This map of Cabarlah is part of the cadastral map of the parish of Geham. It shows many of the original owners of the land. The northern boundary includes portions 83 – 206 and the southern boundary from portion 259 to 27.
It also shows the route of the railway and parts of the Geham Parish boundary. The map is available from the Queensland Government historical cadastral maps.
An article in 1874 notes people donating money from the Highfields areas (including Bearkley and Wilks) as well as Kipperbillum, Reedy and Pipe Clay Creeks. Reedy Creek goes through the Sondergeld Land, and Pipe Clay Creek, near Hampton, at times runs parallel to the Hampton/Esk road. An article states that John Cameron and Hebbel had a sawmill at the railway station from 1880 to 1890. Cameron and Company were listed in 1892 as having a sawmill at Pipeclay Creek (2 miles south east of Hampton on the Crow's Nest line).
4 July 1874 article:
About fourteen miles from Toowoomba, on the Highfield road, is the No. 2 Primary School, within about half a mile of which I am informed Mr Munro is about erecting a steam saw mill. The road to Highfields has been of late considerably improved by the erection of numerous culverts across the various gullies, and a road has been cleared through the scrub, within about half a mile of the residence of Wm. Merritt, Esq. J.P., and the road party are now engaged in erecting a culvert across a nasty gully close to where they have been clearing. At most of the farms, fruit can be obtained for the taking of it away — so plentiful is it. In all directions the feed for stock is all that can be desired. On Cooby Creek, which Mr James Murphy (of Overton) informs me was formerly a portion of the Gowrie run and reported unfit even for grazing purposes, there are now I am told about 10,000 head of cattle depasturing, and in most excellent condition. In this direction the selectors are turning their attention to grazing as well as cultivating.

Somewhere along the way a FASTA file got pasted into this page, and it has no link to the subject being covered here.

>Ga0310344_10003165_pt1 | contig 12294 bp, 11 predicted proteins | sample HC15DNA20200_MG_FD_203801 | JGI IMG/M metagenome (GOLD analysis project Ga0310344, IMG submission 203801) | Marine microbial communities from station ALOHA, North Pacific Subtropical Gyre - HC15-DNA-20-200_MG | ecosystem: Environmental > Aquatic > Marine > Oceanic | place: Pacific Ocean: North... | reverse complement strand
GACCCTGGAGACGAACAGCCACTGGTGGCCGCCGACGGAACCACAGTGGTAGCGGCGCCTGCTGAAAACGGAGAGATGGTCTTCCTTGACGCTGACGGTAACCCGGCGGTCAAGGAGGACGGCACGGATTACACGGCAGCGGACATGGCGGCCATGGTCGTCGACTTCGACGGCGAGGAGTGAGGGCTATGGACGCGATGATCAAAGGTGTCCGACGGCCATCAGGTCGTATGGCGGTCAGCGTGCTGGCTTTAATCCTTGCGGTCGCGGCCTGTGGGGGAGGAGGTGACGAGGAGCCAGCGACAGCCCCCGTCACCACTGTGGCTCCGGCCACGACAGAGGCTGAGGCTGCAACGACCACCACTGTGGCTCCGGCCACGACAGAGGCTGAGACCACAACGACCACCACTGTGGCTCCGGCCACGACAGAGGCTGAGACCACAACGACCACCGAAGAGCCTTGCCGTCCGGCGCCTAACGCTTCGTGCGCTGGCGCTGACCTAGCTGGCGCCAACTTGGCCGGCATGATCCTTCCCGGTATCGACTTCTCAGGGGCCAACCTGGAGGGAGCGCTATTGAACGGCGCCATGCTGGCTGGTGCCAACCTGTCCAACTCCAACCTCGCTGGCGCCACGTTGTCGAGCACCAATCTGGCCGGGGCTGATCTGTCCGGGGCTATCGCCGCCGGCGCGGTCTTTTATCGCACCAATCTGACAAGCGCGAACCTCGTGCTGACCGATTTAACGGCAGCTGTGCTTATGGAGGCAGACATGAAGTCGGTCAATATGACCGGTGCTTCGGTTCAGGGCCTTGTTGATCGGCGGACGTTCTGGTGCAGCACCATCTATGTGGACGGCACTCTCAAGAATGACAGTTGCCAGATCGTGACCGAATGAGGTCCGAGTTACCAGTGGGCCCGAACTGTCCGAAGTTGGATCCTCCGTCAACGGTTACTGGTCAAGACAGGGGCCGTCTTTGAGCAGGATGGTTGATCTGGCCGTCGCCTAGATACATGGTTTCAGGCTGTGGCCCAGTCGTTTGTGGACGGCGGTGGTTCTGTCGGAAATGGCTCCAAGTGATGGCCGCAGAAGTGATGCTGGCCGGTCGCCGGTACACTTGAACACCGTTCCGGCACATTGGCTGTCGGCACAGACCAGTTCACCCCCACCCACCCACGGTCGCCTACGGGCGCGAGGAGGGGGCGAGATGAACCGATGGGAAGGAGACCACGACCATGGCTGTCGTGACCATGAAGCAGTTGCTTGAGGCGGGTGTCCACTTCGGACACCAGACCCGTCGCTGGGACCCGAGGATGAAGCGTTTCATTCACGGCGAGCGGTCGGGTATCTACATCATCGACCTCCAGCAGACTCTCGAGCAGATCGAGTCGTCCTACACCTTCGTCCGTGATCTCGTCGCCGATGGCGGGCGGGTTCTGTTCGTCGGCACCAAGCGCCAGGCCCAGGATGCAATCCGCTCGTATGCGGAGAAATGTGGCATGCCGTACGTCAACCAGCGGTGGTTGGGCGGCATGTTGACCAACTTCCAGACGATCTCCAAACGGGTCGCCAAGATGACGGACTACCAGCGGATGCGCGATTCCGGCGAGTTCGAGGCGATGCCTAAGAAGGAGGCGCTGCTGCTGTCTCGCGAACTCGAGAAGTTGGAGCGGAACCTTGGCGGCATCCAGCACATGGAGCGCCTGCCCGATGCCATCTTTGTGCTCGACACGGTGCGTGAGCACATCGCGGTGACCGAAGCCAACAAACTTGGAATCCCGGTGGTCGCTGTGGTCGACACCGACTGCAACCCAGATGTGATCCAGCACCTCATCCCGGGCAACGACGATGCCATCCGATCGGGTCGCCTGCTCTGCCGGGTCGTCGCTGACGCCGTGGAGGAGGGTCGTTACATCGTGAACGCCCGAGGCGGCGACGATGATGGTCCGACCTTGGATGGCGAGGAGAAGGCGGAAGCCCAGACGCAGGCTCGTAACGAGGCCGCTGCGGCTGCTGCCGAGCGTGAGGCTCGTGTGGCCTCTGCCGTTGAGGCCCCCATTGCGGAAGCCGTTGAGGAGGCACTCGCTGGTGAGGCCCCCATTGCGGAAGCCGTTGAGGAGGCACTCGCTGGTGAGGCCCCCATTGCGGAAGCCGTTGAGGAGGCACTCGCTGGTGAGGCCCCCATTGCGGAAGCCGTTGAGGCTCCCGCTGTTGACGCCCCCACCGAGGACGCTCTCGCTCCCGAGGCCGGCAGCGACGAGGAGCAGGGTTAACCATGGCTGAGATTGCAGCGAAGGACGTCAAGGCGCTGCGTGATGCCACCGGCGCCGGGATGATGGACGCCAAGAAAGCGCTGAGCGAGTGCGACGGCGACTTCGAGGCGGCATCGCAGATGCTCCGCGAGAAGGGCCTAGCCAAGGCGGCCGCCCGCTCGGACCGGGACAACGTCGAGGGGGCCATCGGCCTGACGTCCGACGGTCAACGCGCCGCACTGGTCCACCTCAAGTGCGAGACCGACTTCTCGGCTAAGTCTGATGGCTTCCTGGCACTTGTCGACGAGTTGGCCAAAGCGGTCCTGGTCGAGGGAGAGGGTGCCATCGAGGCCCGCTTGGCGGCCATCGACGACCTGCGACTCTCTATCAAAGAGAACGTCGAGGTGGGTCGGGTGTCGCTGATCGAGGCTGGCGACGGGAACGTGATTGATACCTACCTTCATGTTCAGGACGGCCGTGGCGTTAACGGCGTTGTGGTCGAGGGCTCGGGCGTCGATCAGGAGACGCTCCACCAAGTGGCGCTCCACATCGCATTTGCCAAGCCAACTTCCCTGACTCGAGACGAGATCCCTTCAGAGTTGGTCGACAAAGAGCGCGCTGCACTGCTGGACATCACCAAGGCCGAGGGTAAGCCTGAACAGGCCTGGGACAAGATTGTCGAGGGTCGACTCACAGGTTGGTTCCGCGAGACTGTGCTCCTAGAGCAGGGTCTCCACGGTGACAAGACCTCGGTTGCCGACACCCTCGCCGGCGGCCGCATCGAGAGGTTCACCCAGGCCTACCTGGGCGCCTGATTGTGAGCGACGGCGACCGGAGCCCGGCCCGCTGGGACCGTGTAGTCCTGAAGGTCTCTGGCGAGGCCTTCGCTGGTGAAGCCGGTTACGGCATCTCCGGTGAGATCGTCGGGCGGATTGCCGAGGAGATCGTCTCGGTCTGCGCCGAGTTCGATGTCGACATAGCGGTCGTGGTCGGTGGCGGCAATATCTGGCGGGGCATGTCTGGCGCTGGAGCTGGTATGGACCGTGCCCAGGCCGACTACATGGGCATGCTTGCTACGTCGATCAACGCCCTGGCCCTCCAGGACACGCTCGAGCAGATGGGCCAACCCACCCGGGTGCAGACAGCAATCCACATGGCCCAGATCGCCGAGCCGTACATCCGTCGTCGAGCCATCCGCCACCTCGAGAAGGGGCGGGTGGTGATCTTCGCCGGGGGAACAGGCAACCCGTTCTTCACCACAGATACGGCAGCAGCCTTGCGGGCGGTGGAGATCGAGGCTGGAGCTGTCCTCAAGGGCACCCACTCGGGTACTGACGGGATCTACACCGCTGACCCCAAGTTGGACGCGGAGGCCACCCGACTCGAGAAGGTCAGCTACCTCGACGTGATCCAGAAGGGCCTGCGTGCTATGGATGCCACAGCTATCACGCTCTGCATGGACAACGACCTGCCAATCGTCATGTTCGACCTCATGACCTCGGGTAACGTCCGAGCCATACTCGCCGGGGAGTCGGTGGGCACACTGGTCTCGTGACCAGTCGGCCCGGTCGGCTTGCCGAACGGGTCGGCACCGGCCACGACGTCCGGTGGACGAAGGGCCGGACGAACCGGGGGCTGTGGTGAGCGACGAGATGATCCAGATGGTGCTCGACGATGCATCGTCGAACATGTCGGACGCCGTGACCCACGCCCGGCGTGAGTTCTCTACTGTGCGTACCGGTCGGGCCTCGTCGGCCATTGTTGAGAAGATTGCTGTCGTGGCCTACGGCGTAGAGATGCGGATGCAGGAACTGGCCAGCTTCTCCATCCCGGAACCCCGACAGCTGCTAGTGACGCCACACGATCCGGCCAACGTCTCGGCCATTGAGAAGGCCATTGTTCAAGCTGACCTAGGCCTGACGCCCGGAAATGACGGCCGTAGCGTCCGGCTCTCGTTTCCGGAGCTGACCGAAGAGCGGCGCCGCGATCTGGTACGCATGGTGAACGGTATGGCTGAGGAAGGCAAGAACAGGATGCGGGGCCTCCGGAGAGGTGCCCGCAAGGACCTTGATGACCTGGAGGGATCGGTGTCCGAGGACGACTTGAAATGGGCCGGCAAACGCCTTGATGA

On Cooby Creek
- Mr G. Loveday has 2000 acres for grazing and cultivation,
- Mr J. Russell 3000 acres ditto,
- Mr James Murphy 2000 acres ditto,
- Mr Tansey 2500 acres ditto,
- Mr M'Cafferty 600 acres ditto,
- Mr Bradley 400 acres ditto.
- Mr Dominick has 200 acres grazing and cultivation,
- Mr Brown 200 acres ditto,
- Mr Bonham 400 acres ditto,
- Mr G. Say 200 acres ditto,
- Mr Munro 200 acres ditto,
- Mr Plant 300 acres ditto,
- Mr Gillis 100 acres ditto,
- Mr Greer 200 acres ditto,
- Bank New South Wales 400 acres ditto (let to Mr A. Fairlie),
- Mr Lawrence 400 acres ditto.
On Kipperbillum Creek (think this comes off Cooby Creek north of Geham)
- Mr Boden has 400 acres cultivation and grazing.
- Mr Hamlyn 500 acres ditto,
- Mr L. Robinson 500 acres ditto,
- Mr T. McGrath 200 acres ditto,
- Mr W. Merritt, J.P., 200 acres ditto (40 acres of which are cultivated).
- Mr John Death has 320 acres grass and cultivation,
- Mr Case 100 acres ditto,
- Mr Cossart 1500 ditto,
- Mr Bidgood 500 ditto,
- Mr J. McQuillan 1000 acres ditto,
- Mr A. Merritt 400 acres ditto
There may have been a mini gold rush in 1870, put perhaps very short-lived,.
Brisbane Courier 9 June 1870